Wednesday, September 25, 2013

Positive Classroom Culture

Setting the tone or culture in the classroom is something we all do, whether we realize it or not.  Everything we do to set up our classroom before the students ever walk in the door impacts the culture.  As a teacher, our behavior and attitude while on this campus leads to the level of comfort students will feel when sitting in our room.
In an attempt to establish a positive classroom culture, I start by greeting all my students at the door and having their materials out for them to pick up.  I call students by name and ask relatively shallow questions about things that are relevant to their world.  When the bell rings, I immediately step into the room and begin class. I try to give everyone an opportunity to speak during class and make sure each student knows it is unacceptable to talk or laugh when another student is speaking.
These are just a few things I do everyday to establish a positive classroom culture!  What do you do?


  1. I also call each student by their name, but I also insist that they call me by my name instead of "miss". They may call me "Ms. Abshire" or "Ms. A". I also don't let them call each other "hey you" or "that guy". I don't see how a culture can exist without everyone knowing each other's names.


    Above is a great article about the differences between self-esteem and self-concept. Below are a couple of excerpts from the article:

    "Although the terms self-concept and self-esteem are often used interchangeably, they represent different but related constructs. Self-concept refers to a student’s perceptions of competence or adequacy in academic and nonacademic
    (e.g., social, behavioral, and athletic) domains and is best represented by a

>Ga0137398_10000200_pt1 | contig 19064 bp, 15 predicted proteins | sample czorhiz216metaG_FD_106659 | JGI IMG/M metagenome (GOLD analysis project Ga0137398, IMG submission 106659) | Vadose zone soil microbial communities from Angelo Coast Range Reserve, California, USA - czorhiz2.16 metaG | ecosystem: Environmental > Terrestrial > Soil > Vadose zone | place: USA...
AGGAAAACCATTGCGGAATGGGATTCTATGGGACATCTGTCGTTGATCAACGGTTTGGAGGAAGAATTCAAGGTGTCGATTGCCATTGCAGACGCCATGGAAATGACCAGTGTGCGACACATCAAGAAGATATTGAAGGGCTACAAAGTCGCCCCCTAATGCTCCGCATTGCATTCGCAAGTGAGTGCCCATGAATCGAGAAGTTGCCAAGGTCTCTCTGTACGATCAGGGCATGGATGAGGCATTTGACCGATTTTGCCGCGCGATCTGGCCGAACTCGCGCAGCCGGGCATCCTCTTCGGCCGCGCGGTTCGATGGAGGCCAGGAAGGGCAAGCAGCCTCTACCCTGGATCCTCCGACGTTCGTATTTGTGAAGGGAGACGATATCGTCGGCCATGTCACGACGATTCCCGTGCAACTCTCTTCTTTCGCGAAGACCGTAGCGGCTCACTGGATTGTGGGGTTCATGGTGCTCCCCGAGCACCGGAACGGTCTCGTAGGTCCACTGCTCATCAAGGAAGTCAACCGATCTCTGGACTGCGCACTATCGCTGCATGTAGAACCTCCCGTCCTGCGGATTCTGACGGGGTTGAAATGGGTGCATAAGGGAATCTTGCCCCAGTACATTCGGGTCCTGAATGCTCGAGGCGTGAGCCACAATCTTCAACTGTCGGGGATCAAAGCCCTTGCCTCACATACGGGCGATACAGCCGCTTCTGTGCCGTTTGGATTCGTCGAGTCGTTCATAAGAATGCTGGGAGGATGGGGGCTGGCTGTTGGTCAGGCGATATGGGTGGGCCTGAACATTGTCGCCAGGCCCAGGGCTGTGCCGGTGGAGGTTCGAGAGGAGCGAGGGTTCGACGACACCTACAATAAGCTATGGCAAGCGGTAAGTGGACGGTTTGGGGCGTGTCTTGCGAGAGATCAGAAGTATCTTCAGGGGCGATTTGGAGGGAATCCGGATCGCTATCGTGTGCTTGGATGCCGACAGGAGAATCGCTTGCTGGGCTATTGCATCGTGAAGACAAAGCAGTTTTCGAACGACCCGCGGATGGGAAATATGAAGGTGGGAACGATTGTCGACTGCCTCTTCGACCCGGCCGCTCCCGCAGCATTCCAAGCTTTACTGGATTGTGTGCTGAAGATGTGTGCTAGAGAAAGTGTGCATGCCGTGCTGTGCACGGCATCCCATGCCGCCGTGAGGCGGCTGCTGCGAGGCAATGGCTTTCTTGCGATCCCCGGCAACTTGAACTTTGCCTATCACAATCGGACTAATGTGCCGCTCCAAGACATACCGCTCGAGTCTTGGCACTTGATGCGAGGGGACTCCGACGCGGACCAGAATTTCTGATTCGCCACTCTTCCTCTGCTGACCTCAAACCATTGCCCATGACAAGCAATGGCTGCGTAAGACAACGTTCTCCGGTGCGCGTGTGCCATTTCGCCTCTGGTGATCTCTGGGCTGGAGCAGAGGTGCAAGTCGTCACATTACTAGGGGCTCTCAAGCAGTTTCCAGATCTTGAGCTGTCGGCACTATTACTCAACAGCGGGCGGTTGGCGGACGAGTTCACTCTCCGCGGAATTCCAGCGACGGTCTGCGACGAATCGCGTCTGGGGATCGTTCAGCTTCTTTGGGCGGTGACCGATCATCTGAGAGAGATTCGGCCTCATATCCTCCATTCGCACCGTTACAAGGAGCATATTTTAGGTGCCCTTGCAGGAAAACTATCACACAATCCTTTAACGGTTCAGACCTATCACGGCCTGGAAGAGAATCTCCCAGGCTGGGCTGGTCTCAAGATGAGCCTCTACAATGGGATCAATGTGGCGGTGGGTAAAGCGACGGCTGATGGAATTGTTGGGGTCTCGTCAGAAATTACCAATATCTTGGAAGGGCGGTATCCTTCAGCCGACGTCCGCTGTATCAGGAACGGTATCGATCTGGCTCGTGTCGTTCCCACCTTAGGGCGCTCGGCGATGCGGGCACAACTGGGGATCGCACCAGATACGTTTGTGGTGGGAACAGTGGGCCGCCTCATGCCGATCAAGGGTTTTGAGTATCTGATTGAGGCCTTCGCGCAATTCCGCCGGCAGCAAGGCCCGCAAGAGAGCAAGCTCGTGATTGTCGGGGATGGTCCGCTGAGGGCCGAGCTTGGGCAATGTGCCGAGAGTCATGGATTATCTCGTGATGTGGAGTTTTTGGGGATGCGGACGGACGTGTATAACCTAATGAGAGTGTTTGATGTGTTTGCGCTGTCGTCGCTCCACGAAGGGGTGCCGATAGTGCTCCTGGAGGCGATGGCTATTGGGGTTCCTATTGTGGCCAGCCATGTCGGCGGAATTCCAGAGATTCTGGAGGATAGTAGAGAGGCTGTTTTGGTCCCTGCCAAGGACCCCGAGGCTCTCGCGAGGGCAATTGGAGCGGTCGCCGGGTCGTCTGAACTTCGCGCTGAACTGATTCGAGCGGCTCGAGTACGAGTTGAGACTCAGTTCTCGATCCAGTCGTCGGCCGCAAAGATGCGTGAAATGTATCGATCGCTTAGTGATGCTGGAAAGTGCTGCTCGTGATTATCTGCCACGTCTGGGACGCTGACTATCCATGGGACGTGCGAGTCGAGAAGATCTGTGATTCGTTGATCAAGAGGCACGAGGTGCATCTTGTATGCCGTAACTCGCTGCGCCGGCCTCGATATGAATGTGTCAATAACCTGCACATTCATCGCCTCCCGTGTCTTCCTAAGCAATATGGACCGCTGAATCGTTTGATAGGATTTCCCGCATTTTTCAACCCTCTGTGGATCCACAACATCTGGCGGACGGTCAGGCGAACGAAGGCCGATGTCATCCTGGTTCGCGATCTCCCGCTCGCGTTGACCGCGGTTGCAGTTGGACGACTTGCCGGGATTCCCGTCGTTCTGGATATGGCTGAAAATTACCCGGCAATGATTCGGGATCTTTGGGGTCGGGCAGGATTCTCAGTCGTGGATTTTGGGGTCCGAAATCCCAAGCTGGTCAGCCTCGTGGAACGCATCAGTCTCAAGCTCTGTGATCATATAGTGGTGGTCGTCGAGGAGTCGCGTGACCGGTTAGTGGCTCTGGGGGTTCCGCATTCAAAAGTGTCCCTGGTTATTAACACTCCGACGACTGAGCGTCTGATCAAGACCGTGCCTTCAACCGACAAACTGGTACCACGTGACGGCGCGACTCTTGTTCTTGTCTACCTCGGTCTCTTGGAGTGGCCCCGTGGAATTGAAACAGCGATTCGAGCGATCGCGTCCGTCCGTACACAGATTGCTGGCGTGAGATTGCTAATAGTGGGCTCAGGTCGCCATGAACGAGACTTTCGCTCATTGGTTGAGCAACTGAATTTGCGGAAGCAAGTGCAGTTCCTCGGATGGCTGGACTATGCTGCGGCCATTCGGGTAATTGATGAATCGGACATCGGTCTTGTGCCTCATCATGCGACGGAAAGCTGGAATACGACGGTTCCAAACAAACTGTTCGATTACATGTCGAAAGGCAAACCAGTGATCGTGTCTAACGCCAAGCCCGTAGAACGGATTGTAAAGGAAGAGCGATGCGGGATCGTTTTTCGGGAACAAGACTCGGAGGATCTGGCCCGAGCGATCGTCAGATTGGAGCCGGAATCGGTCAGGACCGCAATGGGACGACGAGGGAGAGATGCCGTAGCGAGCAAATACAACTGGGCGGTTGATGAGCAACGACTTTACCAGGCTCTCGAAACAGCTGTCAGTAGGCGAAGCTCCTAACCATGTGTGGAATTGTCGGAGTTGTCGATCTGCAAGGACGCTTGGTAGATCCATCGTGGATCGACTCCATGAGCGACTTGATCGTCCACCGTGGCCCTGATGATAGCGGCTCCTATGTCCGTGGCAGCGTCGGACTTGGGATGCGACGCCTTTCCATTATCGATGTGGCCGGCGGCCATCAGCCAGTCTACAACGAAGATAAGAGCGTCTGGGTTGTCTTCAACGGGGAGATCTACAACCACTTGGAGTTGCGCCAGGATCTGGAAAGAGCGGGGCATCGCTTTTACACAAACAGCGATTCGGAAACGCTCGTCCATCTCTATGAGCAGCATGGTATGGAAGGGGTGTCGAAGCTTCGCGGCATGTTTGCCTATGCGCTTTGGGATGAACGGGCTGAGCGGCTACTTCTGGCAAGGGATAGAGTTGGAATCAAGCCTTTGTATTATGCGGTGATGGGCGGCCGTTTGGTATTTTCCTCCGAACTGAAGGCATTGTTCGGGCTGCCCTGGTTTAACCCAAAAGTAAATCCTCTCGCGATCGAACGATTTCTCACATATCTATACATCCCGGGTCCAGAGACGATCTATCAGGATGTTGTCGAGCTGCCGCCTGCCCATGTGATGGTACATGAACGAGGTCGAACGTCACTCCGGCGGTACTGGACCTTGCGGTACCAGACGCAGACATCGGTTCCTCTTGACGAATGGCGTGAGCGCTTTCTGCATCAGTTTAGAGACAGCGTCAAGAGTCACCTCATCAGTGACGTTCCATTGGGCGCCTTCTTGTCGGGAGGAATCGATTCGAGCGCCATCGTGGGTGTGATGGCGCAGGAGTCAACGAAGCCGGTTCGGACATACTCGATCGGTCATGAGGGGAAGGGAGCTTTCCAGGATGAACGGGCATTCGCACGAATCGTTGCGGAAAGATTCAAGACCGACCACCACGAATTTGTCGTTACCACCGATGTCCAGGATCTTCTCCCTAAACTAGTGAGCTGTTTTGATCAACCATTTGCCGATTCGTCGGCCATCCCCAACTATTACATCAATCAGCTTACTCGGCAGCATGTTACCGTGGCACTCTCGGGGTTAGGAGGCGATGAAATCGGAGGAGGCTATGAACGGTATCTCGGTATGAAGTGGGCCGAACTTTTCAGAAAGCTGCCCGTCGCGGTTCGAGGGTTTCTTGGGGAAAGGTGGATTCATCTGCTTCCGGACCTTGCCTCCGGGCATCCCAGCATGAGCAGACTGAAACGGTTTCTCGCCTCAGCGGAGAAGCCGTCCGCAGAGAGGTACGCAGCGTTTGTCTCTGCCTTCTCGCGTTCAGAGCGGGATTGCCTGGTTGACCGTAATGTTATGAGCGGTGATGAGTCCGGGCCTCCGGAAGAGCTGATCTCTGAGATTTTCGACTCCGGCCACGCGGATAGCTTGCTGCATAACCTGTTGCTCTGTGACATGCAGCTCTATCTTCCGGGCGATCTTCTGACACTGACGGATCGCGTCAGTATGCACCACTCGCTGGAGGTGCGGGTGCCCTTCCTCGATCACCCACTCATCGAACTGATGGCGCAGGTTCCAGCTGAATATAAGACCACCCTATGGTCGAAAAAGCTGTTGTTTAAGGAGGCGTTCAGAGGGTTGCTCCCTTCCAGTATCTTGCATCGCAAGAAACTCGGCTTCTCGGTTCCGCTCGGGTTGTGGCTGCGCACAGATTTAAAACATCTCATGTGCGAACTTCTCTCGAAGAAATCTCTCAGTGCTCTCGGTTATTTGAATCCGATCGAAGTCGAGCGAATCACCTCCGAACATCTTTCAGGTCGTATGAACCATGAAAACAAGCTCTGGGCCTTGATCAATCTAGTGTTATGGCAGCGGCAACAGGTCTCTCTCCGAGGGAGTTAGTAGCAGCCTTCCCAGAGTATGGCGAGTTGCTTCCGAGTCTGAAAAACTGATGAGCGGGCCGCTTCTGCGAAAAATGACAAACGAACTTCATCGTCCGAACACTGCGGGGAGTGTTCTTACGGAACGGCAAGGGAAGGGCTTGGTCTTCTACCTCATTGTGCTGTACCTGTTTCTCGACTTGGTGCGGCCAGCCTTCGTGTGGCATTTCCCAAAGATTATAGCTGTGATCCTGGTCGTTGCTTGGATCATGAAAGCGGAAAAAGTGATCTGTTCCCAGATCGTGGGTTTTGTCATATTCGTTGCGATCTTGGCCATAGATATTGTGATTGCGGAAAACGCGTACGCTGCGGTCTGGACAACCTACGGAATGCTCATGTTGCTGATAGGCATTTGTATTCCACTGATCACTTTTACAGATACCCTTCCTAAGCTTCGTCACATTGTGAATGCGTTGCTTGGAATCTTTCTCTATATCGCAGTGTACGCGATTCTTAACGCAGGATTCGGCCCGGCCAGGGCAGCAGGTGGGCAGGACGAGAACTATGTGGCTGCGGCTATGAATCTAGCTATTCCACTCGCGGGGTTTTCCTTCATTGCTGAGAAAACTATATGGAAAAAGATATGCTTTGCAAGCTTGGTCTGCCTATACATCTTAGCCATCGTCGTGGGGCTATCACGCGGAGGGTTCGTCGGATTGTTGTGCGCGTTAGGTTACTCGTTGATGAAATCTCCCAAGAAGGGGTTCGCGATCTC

profile of self-perceptions across domains. Self-esteem is a student’s overall
    evaluation of him- or herself, including feelings of general happiness and satisfaction." (Harter, 1999).

    "The interventions for a student who is considered to have low self-concept
    should be based on an accurate assessment of the student’s deficits and targeted to the student’s individual needs. Packaged programs. Avoid packaged programs that promise to boost self-concept. They do not work. Assumptions. Do not assume that students with deficits or difficulties in academics, behavior, or other domains have low self-esteem, even if they are bullying others, receiving low grades, or showing symptoms of depression." (Maureen A. Manning 2007)

    "Teachers also can promote self-concept by fostering supportive relationships
    among students. Students’ perceptions of their classroom as a caring community
    are positively related to their academic, social, and global self-concepts (Battistich, Solomon, Kim, Watson, & Schaps, 1995). The relationship between sense of
    community and academic self-concept is particularly pronounced in high-poverty
    schools (Battistich et al.). Schoolwide interventions that develop students’
    sense of belonging, eliminate bullying, and promote prosocial values and selfdiscipline can be effective."

    I believe icebreakers is a great tool to promote self concept. In my World History class we formed into a circle and took turns sharing information about ourselves. I used a ball to pass around the circle as each individual shared. I believed the ball help calmed the nerves as each person shared. We then preceded with each person having to call someone in the group by name and toss them the ball.You could not toss the ball to someone that had already received the ball. If you failed to call the person by their correct name or the ball hit the floor, we would have start over from the beginning. Once we perfectly completed the task of calling each person by their name and successfully passing the ball around without it hitting the floor, we would conclude our icebreaker by having each individual attempt to name everyone in the circle.
    Hopefully I have created a caring environment in my classroom where my students are not afraid to fail, and promote a positive self-concept to all of my students.